Valuing The Environment Essay Research Paper INTRODUCTIONEnvironmental — страница 2

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economists (Barde & Pearce, 1991). However, since there are circumstances where there are no behavioural footprints from which to infer value, the hypothetical preference approach is used. In this case, surveys are carried out placing consumers in hypothetical situations and asking them to express directly their environmental valuations (Pearce, 1993; Jacobs, 1991). As Chart 1 shows, there are two main hypothetical preference methods. The first, the contingent method, amounts to asking people how much they are either willing to pay or willing to receive for the conservation or loss of a particular environmental feature. The advantage of the contingent method is that it can evaluate environmental assets for which the public are willing to pay to preserve but most probably will

never encounter. An example of this approach is provided by Turner et al. (1994), regarding the Flow Country, an important natural wildlife habitat and wetland area in Northern Scotland. A firm revealed its intentions to drain and plant the area and conducted a contingent valuation method survey. The results showed that even though a limited number of people visit the area, individuals were willing to pay a higher sum to preserve the area than could ever be produced from growing timber there (Turner et al., 1994, p.123). The stated preference method or contingent ranking is the second method of hypothetical preference. In this case, the respondents are given a number of alternative situations and are asked to rank them. The preferences are then valued by linking them to the real

price of something traded in the market (Pearce, 1993). THE CASE FOR AND AGAINST MONETARY VALUATION Placing monetary values on environmental assets and resources can be useful, as it enables them to be compared directly with the financial benefits of a possible development. Environmental implications could be given the same weight as other financial impacts and may influence the decision making process so as to prevent environmental damage being inflicted. Furthermore, as it is unavoidable that resources will be consumed, monetary values can assist in deciding how to prioritise resource use. It also provides with a universal unit for comparing heterogeneous resources. Above all, the mere act of seeking values for the environment, would assist in dissolving the belief that Mother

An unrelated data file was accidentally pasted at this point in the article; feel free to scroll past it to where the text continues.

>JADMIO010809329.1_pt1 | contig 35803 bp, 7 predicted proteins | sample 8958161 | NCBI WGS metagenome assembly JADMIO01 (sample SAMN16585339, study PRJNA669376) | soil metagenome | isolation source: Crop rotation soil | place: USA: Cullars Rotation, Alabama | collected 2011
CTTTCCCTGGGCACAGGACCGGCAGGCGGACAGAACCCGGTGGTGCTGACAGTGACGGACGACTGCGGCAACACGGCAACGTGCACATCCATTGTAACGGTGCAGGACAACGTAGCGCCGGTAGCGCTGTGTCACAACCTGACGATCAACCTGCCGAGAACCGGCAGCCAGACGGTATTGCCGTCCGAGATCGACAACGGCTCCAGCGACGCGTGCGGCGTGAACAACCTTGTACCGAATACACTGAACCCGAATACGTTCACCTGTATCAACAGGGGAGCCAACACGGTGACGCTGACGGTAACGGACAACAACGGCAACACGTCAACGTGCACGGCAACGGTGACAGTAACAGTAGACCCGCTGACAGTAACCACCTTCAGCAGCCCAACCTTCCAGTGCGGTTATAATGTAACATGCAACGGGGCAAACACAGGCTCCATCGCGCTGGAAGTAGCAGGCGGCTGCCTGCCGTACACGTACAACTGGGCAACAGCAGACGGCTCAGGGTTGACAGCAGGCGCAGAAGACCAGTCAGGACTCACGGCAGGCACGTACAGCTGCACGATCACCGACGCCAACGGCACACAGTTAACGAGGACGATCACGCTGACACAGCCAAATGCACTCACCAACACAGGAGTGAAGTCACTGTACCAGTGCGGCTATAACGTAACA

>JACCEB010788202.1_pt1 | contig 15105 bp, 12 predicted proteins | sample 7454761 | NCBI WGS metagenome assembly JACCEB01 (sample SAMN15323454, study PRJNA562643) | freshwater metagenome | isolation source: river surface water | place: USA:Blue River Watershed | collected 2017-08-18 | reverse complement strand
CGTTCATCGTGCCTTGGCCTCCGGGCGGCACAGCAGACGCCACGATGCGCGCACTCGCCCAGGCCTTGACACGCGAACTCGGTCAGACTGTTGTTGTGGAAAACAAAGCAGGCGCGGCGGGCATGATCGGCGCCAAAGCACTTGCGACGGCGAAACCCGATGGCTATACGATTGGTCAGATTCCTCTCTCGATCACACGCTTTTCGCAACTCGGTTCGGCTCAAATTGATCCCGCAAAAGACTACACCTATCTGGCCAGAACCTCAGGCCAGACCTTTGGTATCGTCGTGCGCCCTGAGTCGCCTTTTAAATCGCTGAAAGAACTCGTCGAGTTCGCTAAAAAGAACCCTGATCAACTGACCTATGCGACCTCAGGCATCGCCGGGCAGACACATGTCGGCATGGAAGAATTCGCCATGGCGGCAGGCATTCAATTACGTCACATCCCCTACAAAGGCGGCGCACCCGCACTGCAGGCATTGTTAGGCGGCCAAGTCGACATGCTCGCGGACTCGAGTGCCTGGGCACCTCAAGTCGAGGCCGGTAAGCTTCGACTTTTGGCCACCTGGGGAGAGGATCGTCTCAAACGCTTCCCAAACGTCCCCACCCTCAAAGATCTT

Nature supplies everything for free. However, being incorporated into the economic system does not guarantee that environmental effects will not be ignored nor that they will be given the same importance. In order to reach a conclusion regarding the usefulness or suitability of valuation methods, it is essential to present the criticisms that have been put forward over the years. Although the travel cost method may seem straightforward in practice there a number of problems relating to this technique. First of all, the value of time spent in travelling to and from the site is usually not included in the calculations due mainly to the difficulty of defining the value of time. How does time spent in travelling for the purposes of work compare to that of travelling for recreational

purposes? In addition, what if one enjoys travelling? By omitting the value of time critics believe that the recreational value of a site is significantly underestimated. There have been attempts to calculate the value of time, however no consensus has been achieved. Furthermore, this method discriminates against those who value a site highly and choose to buy houses in close proximity to such a site. In addition, the method does not differentiate between two users that have travelled the same distance, but one because he/she particularly enjoys the site whereas the other simply because there is no substitute (Turner et al, 1994; Hanley & Spash, 1993). Furthermore, the isolation of particular characteristics of houses and the correlation to particular prices may prove to be

an obstacle in the implementation of the hedonic pricing method. In addition, this method requires the collection of a large amount of information which is sometimes inaccessible and too complex to analyse, of which the omission may influence considerably the results of the equations (Jacobs, 1991; Hanley & Spash, 1993). It also assumes that people are free to choose where they live and ignores the fact the housing markets are often segmented on grounds such as ethnic composition (Turner et al, 1994). In addition, Abelson (1979) argues that the logic of revealed preference is inadequate, as preferences cannot always be inferred from behaviour. As evidence he describes the story of the donkey that cannot choose between two haystacks and choosing neither dies of starvation. One